An expensive hobby
Is writing your hobby or your job?
Mull this question over in your mind for a few moments as I explain a few thoughts, then we’ll return to it.
Yesterday I was reading the literary supplement of a national newspaper and on turning the page was confronted with a full-page advert for The Faber Academy, writing programmes run by publisher Faber & Faber.
Very interesting. Very exciting. Very expensive! The course I want to go on (and I assure you, this is not a plea for donations) requires a deposit of £1000 followed by payment of a further £2500. So £3500 in total for a one year part-time course. Given that tuition fees for part-time academic courses in the UK are only c. £1600, and even full-time courses stop around £3300, that’s quite a price.
More than I can comfortably afford, or justify, especially in the current economy.
But it got me thinking. The price is obviously so high not simply because of the quality of the course and the tutors, but to dissuade those with only a passing interest from signing up. The Faber Academy only want serious applicants (and there is an application process, including interviews and a critique of your work). By the end of the 6 months, you will have a completed first draft novel. They expect participants to attend the weekly lessons, and the periodic weekend courses, and to spend most of their free time working on the course. High demand and high expectations.
A hobby is something that you do for enjoyment in your spare time. You may incur expenditure on it (club fees if you play sport, materials and equipment), and you may set aside time for it. But a hobby doesn’t eat into all your free time, and if the expense begins to overtake the enjoyment in return, then you start to question why you are doing it.
For instance, my hobby is drawing and painting. Artist materials vary in price and quality. I can buy a landscape sketchpad for £1, or I can buy one for £25. I can buy a tray of watercolour paints for £10, or the same number and colours for £60. It all depends on the quality versus the return.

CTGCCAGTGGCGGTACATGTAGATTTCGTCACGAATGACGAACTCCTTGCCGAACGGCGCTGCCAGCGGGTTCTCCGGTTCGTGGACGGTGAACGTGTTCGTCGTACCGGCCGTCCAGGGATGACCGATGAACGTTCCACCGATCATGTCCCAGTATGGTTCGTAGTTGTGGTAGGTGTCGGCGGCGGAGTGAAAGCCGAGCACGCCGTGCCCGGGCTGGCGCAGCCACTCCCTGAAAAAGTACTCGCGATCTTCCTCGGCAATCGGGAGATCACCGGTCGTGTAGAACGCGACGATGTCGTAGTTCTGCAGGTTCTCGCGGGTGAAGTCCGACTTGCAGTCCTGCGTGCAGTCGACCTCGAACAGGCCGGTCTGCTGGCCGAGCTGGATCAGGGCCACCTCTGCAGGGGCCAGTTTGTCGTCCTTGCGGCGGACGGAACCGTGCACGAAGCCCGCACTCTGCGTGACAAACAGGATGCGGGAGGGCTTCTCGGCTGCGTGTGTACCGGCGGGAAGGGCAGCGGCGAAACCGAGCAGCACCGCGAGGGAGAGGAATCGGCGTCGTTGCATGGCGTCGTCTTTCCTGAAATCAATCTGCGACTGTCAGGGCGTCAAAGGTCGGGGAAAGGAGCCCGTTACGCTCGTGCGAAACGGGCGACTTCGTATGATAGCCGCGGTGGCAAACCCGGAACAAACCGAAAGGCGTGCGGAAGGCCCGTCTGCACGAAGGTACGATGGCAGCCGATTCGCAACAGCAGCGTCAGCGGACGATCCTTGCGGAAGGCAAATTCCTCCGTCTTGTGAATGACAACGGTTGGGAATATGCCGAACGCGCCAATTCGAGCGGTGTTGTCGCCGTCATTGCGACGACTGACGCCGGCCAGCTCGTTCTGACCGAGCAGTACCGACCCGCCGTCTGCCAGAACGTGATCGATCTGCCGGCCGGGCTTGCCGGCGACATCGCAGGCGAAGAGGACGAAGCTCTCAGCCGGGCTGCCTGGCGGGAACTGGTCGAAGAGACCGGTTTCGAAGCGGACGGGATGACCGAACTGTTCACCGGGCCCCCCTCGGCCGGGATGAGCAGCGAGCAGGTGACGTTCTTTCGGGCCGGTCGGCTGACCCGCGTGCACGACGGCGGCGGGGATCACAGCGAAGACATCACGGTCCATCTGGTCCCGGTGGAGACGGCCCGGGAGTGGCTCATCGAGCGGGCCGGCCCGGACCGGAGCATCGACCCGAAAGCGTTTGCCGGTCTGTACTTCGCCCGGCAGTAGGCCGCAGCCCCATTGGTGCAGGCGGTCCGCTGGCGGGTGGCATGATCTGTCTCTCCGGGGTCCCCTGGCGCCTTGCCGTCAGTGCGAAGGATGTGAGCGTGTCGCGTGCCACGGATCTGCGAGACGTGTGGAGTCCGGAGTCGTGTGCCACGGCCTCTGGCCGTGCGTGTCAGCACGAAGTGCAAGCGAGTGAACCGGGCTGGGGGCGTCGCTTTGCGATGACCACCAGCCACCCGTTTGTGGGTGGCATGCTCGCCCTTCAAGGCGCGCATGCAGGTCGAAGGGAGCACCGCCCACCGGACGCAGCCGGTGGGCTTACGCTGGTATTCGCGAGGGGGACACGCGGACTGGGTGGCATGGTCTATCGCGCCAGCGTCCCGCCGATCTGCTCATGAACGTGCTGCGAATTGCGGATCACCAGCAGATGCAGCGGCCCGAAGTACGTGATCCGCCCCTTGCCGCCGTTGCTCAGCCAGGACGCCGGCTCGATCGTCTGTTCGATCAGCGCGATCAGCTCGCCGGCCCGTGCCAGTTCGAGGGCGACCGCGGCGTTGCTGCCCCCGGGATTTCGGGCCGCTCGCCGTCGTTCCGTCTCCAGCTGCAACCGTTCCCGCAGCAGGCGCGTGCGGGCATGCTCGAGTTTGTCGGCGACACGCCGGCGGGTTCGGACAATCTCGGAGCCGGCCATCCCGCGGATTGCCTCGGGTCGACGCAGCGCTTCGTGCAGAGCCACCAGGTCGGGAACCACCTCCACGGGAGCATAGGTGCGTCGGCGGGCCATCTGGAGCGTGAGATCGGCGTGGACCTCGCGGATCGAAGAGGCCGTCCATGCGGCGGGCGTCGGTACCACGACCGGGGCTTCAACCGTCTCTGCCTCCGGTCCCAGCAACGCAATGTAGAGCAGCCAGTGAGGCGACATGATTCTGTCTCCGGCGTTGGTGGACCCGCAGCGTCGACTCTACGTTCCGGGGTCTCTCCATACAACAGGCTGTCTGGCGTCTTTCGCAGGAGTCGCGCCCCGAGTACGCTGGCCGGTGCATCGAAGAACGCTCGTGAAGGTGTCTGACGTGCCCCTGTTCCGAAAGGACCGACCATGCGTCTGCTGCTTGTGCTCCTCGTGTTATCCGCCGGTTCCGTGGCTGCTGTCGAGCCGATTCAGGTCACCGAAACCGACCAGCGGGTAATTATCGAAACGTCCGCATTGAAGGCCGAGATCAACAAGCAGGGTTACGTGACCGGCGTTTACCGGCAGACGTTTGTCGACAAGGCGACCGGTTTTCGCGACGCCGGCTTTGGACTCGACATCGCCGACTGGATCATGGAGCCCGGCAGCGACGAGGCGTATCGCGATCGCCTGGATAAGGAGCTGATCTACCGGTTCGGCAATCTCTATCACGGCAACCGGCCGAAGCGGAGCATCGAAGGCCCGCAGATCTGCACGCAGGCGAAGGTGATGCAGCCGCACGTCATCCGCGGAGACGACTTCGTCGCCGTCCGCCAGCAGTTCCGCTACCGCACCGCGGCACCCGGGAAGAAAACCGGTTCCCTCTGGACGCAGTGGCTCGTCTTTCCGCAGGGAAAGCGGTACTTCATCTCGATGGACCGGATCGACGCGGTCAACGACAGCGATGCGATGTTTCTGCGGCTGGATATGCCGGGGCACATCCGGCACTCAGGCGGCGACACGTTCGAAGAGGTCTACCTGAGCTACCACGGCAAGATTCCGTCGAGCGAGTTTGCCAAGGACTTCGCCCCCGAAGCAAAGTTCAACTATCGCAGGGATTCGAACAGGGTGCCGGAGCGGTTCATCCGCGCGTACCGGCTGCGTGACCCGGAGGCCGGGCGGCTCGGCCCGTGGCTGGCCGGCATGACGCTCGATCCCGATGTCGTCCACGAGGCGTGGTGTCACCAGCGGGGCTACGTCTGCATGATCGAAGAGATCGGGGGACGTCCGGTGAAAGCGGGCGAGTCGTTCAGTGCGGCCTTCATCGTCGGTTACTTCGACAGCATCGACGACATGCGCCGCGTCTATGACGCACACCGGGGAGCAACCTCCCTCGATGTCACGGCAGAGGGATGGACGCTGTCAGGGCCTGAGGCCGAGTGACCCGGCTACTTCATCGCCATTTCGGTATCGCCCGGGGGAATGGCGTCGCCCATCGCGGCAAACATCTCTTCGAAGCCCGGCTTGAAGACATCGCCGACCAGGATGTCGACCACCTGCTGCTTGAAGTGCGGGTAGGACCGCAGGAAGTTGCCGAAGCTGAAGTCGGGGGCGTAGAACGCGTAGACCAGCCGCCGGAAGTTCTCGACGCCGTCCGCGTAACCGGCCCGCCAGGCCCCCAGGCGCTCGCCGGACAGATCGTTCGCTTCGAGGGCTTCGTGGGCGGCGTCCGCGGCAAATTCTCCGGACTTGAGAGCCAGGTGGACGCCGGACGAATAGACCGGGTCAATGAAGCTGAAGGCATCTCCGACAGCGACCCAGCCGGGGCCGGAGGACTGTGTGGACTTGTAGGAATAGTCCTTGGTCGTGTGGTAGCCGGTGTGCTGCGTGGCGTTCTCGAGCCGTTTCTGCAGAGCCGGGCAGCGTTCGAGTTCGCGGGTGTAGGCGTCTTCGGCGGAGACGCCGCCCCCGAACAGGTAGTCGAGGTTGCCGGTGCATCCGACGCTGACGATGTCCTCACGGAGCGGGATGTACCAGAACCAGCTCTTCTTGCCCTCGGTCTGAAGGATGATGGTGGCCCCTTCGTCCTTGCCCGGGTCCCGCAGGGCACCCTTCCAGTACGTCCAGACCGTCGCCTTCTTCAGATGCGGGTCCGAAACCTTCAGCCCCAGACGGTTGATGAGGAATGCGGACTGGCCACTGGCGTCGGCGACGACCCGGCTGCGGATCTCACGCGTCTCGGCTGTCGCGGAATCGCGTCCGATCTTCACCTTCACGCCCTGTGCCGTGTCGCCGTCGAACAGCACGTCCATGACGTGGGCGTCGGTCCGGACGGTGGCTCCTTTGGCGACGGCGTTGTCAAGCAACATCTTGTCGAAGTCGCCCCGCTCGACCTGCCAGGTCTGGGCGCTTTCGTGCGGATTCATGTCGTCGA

I have a preference for Winsor & Newton paint. They sell two types of watercolour, Cotman and Artist. Cotman is the cheaper of the two, using less expensive pigments, with a trade-off in quality and range of shades. I get the same level of enjoyment from painting with Cotman watercolours as I do from Artist’s watercolours. For me, as a hobbyist, it makes sense to buy the Cotman type. Were I painting pictures to sell, or had been commissioned to paint something, it would be better to paint with the Artists range, and recoup the cost from the buyer.
If you treat something as your job however (whether or not it actually is) then you are more willing to incur expenditure, because there is an investment aspect to it. An expensive course, such as the Faber Academy course, is a skills investment; training for the long-term.
When writing is your job, a new computer can be justified as a necessary tool. When writing as a hobby, you can get by with the existing computer, or switch to pen and paper, because unless you need a new computer generally, then it doesn’t seem something you can justify for a few hours a week.
And so back to the starting question, and it isn’t a question about earnings, but about attitude. I took a look at the costs of the Faber course, and realised it wasn’t possible yet. I viewed it as expenditure rather than investment. For me, that is a sign that I’ve slipped back into viewing writing as my hobby, not my job.
How do you view your writing? Is it your hobby, or your job?